And still he remembers the boy—correction: the dead body in his arms. Just one ending out of a million possibilities, but it had to be that one.
Uchiha Shikamaru. Hatake Sasuke. SasukeSasukeSasuke...
"I'm not dead," he yells at the weeping November sky. "I'm not dead, and you can't pull me down with you!"
The taste of grief lingers on his tongue, or maybe just the memory of it, a strange mixture of oily salt and saccharine sweet. It's artificial, and he knows it's time to let go. He clings to it a moment longer anyway, savoring the cold, jagged edges, but the pale rain washes it away.
When he staggers out of bed the next morning, still clad in the mud-caked clothes from the day before and reeling from the devastating onset of a cold, Sai is sitting at his kitchen table, a steaming mug of something warm and liquidy clasped in his hands.
"I made tea," he says. "I didn't know if you drank any, so I just bought green tea. I hope you don't mind."
Tea. Not murky, but clear and transparent. Not bitter: a variety of flavoring. Naruto inhales deeply and takes in the soothing fragrance.
"Tea is fine." His voice is still scratchy and guttural from waking, so he steps up to the sink, turns the tap to 'cold', and washes his tired face under the running water, kneading out the sleep-wrinkles.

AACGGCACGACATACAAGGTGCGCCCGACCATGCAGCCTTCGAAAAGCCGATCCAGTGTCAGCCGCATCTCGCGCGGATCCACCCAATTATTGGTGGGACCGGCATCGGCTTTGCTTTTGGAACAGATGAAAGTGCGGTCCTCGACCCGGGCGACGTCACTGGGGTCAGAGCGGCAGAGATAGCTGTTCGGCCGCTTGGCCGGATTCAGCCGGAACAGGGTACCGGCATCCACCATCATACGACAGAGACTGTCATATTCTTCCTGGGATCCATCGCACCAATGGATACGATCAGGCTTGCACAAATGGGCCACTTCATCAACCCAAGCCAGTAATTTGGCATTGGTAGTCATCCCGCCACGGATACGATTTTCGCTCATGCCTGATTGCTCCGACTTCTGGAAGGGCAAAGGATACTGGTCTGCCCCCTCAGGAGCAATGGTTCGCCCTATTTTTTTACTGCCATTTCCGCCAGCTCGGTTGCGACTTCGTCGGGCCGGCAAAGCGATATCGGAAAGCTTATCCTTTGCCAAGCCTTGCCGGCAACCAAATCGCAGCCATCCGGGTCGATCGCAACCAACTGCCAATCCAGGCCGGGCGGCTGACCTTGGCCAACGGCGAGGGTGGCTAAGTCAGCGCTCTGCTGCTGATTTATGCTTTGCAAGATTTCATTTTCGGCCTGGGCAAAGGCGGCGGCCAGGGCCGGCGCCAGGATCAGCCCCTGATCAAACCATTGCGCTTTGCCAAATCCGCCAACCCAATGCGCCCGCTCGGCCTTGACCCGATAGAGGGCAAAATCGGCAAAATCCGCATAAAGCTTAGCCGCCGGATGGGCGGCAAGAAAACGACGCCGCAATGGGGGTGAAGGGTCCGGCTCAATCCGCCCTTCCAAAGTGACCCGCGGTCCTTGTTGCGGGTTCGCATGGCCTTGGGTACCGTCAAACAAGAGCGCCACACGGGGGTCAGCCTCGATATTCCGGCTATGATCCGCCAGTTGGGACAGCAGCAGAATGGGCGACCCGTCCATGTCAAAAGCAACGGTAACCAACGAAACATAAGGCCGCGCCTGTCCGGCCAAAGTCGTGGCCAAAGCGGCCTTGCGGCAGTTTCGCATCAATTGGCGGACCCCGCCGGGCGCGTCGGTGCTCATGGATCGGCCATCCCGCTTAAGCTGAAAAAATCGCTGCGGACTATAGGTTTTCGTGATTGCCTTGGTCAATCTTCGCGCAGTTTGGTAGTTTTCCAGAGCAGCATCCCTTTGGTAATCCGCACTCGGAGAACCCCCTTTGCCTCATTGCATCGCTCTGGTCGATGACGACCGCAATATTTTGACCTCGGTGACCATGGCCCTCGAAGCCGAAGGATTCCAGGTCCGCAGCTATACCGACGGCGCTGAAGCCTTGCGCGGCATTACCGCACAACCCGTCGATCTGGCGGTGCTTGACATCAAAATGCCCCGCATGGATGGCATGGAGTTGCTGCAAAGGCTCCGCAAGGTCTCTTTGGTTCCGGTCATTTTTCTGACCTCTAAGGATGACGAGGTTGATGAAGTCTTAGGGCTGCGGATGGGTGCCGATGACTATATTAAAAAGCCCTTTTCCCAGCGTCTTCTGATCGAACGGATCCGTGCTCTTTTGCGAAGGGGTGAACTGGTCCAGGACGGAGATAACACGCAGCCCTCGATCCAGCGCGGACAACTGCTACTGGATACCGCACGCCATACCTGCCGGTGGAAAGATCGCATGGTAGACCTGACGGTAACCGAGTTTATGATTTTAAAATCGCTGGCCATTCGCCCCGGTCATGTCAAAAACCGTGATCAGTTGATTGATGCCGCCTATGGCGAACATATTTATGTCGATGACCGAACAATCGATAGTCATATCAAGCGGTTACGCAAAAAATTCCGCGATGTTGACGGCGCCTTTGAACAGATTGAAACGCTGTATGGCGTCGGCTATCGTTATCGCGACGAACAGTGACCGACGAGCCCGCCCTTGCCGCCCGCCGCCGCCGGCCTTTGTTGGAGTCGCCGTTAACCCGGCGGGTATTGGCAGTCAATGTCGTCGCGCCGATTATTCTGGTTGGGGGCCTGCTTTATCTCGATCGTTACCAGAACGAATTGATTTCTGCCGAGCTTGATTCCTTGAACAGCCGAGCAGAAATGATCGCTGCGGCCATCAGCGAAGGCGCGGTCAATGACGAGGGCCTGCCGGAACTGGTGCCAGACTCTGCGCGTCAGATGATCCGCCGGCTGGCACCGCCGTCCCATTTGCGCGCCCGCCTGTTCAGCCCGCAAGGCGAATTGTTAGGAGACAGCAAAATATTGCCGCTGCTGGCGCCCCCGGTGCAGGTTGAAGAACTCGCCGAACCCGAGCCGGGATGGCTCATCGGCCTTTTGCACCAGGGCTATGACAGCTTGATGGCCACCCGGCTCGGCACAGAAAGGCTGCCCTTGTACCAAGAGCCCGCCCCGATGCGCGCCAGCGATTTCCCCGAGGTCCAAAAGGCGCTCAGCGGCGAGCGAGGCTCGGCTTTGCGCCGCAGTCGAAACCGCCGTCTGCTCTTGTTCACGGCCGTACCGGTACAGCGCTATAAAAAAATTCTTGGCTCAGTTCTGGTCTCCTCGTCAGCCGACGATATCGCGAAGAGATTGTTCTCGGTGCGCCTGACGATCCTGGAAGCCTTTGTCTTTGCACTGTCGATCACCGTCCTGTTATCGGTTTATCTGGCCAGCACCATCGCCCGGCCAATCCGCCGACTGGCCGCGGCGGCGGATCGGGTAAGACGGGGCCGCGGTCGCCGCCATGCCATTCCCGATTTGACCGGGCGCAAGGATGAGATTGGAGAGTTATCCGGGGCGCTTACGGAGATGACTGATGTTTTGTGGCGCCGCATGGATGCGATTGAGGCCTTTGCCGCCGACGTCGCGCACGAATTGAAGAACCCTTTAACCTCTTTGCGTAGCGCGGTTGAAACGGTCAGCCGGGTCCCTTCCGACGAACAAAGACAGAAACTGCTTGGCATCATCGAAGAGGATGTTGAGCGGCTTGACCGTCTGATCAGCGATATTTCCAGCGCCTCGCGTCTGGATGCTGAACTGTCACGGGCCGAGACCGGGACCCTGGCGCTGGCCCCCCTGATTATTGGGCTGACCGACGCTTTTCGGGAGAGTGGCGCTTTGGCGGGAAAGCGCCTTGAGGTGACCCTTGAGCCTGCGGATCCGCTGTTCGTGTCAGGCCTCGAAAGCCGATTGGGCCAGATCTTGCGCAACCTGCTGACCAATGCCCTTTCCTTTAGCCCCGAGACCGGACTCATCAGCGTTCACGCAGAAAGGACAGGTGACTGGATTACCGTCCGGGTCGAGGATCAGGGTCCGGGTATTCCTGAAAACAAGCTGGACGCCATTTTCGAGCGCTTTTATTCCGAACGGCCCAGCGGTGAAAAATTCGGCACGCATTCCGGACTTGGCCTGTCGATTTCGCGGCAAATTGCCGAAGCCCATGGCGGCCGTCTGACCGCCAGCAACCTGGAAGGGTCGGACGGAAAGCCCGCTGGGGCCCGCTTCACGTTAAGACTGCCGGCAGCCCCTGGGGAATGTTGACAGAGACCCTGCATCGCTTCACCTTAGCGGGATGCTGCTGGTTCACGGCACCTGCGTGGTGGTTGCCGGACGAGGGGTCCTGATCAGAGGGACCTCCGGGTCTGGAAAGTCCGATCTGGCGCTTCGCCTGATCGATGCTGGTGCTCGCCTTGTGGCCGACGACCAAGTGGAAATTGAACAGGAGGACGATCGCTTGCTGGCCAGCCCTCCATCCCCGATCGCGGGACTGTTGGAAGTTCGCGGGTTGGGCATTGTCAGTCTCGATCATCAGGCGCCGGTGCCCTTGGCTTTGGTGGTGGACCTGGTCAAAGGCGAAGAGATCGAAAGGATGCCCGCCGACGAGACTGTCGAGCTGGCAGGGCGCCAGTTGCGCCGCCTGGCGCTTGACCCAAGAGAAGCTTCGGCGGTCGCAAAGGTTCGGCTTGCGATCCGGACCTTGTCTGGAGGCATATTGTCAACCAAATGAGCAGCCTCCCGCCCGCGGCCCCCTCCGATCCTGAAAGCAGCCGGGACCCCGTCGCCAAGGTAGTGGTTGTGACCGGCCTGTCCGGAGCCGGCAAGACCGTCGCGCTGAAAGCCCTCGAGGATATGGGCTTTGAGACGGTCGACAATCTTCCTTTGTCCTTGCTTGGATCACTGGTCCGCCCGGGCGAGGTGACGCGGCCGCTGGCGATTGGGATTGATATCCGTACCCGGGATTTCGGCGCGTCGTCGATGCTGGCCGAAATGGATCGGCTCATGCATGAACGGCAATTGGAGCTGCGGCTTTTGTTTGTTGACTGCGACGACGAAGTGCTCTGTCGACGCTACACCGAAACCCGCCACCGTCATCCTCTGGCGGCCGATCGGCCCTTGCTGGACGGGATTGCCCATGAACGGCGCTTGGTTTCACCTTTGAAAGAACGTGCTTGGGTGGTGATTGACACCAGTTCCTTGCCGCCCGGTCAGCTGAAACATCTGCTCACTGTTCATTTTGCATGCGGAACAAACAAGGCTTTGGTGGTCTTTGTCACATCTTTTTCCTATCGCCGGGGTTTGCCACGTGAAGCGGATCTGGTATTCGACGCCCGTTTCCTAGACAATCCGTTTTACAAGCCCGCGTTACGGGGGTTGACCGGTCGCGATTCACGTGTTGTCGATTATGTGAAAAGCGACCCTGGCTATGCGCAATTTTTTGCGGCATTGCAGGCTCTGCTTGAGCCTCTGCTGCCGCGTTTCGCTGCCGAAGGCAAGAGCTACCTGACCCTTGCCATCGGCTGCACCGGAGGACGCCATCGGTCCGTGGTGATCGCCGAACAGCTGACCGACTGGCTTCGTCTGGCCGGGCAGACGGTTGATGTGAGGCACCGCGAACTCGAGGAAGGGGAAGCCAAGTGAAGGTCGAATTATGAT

"I'm thinking about moving in," Sai muses aloud, his tone careful and masked. Naruto jerks around to face him, his hair still dripping with tap water. He studies Sai's face, and all of a sudden, he realizes that it's not the same face at all. His lips are fuller, his eyes slightly droopy, the angles of his cheekbones not so sharp and cruel. Naruto can't think why he ever thought the faces were similar. This face, here in his kitchen on a dreary Sunday morning, this is something different.
His mind turns abruptly to the quaint comfort of domesticity, of sharing a toothbrush and hogging the blanket and getting up on the same side of the bed every day. It's a rhythm, skirting the edge of emptiness with lively, feet-tapping beats that, if not happy, are at least acceptable. Acceptance is the final stage of grief, said the pamphlet.
"I think I'd like that," he croaks, eyes fixed on the bottom of the sink, where the drain is clogged up with hair and apple peelings. His hands grip the porcelain edge so tightly the white tiles cut into his palms.
Presently, he hears a scraping of chair on the floor, and before long two arms are snaking around his waist from behind, tentative at first, then firm and determined.
"I'm still new at this," Sai confesses as he presses his cheek against Naruto's, the tenderness of the gesture highlighted by the plaintive quiescence in his voice. "I'm trying to learn the words, remember the things I have to do. It'll take some time before I get it all right."
"I've waited long enough. A bit more won't kill me." Slowly, he reaches down to cover Sai's hands with his own, and perhaps it's his imagination, but Sai's skin doesn't seem as cold as before. Outside the fogged-up window, the rain is letting up and a shy honey-colored beam of sunshine is peeking out of the mournful clouds.
Not perfect. Not yet. But for now, this is enough. Together, they will wait out their happy ending.